Diagnosing and getting treatment for MCI
Diagnosing MCI can help people get access to any help or support they may need. Thinking problems can be assessed at the GP or a memory service.
Getting a mild cognitive impairment diagnosis
Step 1: Seeing a GP
The GP will ask about a person’s symptoms. This includes when they started and how they are affecting their daily life.
They will review the person’s physical health and any medicines they are taking. They will also briefly test their thinking skills.
If the GP thinks there may be a problem with memory or thinking they will normally refer the person to their local memory service for a specialist assessment.
They will also request some routine blood tests to check for treatable causes, such as physical health problems.
Step 2: Seeing a specialist
A specialist clinician will ask about problems with memory or thinking and how they have been causing difficulties with everyday activities. They may also ask about other health problems or what’s going on in a person’s life.
They will then ask questions which are designed to test memory and thinking. Once this is done, they will try to explain what they think the cause of these problems could be.
They may request a brain scan to check that symptoms aren’t being caused by a brain injury or tumour. A brain scan isn’t always necessary, but for many people it can provide useful information to get a more accurate diagnosis.
Sometimes they may ask to do more assessments if they don’t feel able to give a diagnosis.
A diagnosis of MCI is usually given when a person’s memory or thinking is worse than would be expected for their age but it’s not affecting their ability to do everyday activities.
Benefits of knowing you have MCI
- Many people are relieved when they are told that they have MCI because it means that there is still a good chance that their symptoms won’t get worse.
- A diagnosis of MCI can be helpful for anyone struggling to convince people around them that they have a problem and need help or support.
- It can prompt health professionals to explore treatable causes of MCI. This could be hearing loss, mental health or sleep problems, which otherwise might have gone unnoticed.
- A diagnosis can sometimes help to get access to support such as practical strategies to help with memory and thinking. It can also be an opportunity to make positive changes that could reduce the risk of the condition progressing to dementia.
Getting treatment for mild cognitive impairment
There are currently no medicines that are licensed to treat MCI or which reduce the chances of developing dementia.
Symptoms can sometimes improve when a health problem that’s contributing to the condition is treated effectively. This might involve a referral to another specialist clinic, such as a sleep clinic or mental health service.
However, for many people it’s not clear what is causing their MCI and so the best option may be to wait and see.
Waiting for a diagnosis can be emotional, and lots of people find it affects their wellbeing and day-to-day life. Looking after physical and mental health is especially important during a difficult time like this.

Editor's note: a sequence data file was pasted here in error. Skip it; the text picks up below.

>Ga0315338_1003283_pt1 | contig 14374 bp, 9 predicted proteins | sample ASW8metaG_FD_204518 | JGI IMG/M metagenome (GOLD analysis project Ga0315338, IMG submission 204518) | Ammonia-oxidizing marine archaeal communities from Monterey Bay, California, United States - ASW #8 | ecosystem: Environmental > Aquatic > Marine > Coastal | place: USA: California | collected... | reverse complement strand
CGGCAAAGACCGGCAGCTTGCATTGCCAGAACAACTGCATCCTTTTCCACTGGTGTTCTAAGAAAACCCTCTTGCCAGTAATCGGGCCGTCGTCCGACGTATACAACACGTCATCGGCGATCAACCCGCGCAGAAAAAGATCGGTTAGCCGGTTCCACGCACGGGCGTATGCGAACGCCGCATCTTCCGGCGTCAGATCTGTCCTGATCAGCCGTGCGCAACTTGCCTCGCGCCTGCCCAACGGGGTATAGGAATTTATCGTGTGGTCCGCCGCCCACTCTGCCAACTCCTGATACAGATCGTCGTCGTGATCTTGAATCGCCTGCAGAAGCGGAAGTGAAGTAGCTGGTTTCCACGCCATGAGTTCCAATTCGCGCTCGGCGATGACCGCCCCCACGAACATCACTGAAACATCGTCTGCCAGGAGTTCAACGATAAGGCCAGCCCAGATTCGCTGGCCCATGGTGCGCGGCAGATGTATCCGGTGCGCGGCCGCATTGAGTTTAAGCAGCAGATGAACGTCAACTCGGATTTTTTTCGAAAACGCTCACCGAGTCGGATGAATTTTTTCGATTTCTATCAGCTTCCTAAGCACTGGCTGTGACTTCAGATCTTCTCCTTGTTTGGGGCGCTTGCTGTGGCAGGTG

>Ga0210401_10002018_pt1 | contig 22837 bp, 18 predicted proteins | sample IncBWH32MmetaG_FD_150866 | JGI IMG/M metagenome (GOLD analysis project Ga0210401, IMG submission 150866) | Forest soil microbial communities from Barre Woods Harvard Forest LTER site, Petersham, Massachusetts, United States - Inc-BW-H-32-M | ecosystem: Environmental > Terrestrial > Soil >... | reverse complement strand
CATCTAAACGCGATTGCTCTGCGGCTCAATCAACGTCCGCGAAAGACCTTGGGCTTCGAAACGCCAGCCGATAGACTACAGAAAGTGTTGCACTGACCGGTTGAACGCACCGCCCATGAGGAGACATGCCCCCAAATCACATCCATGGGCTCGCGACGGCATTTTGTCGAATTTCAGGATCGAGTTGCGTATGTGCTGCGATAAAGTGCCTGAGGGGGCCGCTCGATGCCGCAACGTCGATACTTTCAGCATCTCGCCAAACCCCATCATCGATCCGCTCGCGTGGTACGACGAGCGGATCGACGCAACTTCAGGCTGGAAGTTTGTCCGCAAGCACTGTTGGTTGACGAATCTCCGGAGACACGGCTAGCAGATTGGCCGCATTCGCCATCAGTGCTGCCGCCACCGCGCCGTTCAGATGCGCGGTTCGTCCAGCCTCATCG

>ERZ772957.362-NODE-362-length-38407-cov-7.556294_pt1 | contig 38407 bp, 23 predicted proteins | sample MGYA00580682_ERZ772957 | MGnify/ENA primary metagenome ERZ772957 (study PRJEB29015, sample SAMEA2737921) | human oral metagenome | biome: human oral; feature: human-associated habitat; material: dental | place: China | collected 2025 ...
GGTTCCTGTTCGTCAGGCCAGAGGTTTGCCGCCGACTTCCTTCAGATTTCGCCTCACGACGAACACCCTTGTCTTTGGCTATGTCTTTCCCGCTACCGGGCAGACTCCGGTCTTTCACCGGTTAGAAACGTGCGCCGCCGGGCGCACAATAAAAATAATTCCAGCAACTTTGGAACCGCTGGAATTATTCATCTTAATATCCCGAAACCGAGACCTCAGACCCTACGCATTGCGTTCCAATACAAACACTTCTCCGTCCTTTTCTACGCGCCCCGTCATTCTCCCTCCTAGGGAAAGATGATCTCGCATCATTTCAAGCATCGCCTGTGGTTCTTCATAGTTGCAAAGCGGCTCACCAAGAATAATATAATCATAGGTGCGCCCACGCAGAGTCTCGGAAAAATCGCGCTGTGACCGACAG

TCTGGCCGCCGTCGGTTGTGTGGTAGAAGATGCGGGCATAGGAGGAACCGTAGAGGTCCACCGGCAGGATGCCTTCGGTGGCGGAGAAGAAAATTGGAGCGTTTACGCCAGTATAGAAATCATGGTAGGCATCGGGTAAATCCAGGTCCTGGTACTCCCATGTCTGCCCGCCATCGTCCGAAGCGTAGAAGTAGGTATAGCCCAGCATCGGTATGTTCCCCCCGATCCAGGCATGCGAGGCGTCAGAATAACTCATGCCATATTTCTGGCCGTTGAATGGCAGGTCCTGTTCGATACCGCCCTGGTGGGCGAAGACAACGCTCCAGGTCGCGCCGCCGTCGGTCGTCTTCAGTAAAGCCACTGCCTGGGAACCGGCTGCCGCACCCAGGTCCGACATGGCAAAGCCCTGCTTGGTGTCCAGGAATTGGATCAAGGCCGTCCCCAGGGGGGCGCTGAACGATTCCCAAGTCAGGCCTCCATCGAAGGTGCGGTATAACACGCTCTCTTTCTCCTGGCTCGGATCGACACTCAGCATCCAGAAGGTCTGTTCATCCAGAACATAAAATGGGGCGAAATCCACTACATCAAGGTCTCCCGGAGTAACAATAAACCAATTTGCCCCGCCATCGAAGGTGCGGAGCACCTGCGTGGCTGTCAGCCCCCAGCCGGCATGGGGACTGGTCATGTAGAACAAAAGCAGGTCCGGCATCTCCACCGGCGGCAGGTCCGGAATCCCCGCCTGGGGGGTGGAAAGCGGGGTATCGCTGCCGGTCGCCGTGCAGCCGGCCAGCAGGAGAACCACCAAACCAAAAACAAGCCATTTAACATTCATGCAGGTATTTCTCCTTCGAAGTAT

Once a person has been told they have MCI they will often be referred back to the care of their GP. If their condition gets worse, the GP will refer them back to the memory service for a follow-up assessment.
The memory service should also direct a person with MCI to local sources of support, where these are available.
Getting regular checkups for MCI
Some memory services ask a person with MCI to come back in 6 or 12 months for a routine follow-up appointment. If symptoms continue to get worse before then, contact the GP.
The GP can refer a person back to the memory service for further assessment. This is particularly the case if their symptoms are making it difficult to do everyday activities without help.
If MCI has developed into dementia, then the memory service may be able to help with medicines and other support.
Do people with MCI always develop dementia?
About one in every seven people diagnosed with MCI by their memory service will develop dementia over the next 12 months. However, around one in two (half) the people diagnosed with MCI will have dementia after five years.
The risk of progressing to dementia may be greater for some types of people than for others:
- Age: If a person is older, they are more likely to develop dementia. The majority of people with MCI younger than 65 do not develop dementia.
- Symptoms: If a person has problems with their memory, rather than other aspects of thinking, they are slightly more likely develop dementia. This also happens if they have problems with several different types of thinking skills.
- Other health conditions: Some long-term health problems increase the risk of MCI getting worse and becoming dementia. These problems include depression, diabetes, high blood pressure and being very overweight.
- Frailty: Being frail also increases the risk of MCI becoming dementia. Frailty is when a person is more vulnerable to illness or injury. This is because of a combination of old age, declining physical strength and other long-term health problems.
- Physical evidence of risk: If a scan shows clear evidence of changes to the health of the brain in a person with MCI, this might mean they have a higher chance of developing dementia. Occasionally a person may also have tests carried out on their spinal fluid which can show evidence of brain disease.
Managing the risk of dementia
Dementia can affect anyone and many of the risks cannot be avoided. However there are some things you can do to help reduce your own risk.